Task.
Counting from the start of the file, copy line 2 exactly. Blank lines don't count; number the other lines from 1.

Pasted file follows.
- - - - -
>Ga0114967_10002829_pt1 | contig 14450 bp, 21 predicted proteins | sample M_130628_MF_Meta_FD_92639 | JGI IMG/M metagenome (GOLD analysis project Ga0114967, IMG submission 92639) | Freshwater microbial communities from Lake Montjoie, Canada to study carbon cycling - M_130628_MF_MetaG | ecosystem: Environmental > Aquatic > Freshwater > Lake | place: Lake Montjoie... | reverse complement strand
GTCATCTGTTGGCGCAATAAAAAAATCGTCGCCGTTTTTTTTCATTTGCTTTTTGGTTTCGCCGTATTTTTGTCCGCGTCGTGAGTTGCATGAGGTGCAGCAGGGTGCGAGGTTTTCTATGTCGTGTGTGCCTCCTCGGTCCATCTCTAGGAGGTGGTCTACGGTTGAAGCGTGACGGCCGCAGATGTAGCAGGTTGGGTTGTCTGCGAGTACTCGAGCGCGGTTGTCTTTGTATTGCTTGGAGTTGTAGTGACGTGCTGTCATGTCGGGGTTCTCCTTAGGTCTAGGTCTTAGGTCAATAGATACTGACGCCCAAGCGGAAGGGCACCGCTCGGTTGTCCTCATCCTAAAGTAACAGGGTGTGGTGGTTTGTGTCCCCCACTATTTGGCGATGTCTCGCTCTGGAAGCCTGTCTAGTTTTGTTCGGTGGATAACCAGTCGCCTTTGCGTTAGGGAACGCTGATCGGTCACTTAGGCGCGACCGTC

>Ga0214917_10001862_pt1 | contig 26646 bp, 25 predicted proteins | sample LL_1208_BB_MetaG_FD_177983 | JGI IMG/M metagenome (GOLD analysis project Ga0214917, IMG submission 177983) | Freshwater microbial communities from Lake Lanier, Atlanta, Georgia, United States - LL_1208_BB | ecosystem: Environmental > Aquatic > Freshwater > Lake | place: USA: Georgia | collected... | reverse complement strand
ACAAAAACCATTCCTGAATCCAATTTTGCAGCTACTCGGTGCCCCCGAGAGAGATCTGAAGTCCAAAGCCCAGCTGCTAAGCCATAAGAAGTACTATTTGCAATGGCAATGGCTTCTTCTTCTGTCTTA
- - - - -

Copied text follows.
GTCATCTGTTGGCGCAATAAAAAAATCGTCGCCGTTTTTTTTCATTTGCTTTTTGGTTTCGCCGTATTTTTGTCCGCGTCGTGAGTTGCATGAGGTGCAGCAGGGTGCGAGGTTTTCTATGTCGTGTGTGCCTCCTCGGTCCATCTCTAGGAGGTGGTCTACGGTTGAAGCGTGACGGCCGCAGATGTAGCAGGTTGGGTTGTCTGCGAGTACTCGAGCGCGGTTGTCTTTGTATTGCTTGGAGTTGTAGTGACGTGCTGTCATGTCGGGGTTCTCCTTAGGTCTAGGTCTTAGGTCAATAGATACTGACGCCCAAGCGGAAGGGCACCGCTCGGTTGTCCTCATCCTAAAGTAACAGGGTGTGGTGGTTTGTGTCCCCCACTATTTGGCGATGTCTCGCTCTGGAAGCCTGTCTAGTTTTGTTCGGTGGATAACCAGTCGCCTTTGCGTTAGGGAACGCTGATCGGTCACTTAGGCGCGACCGTC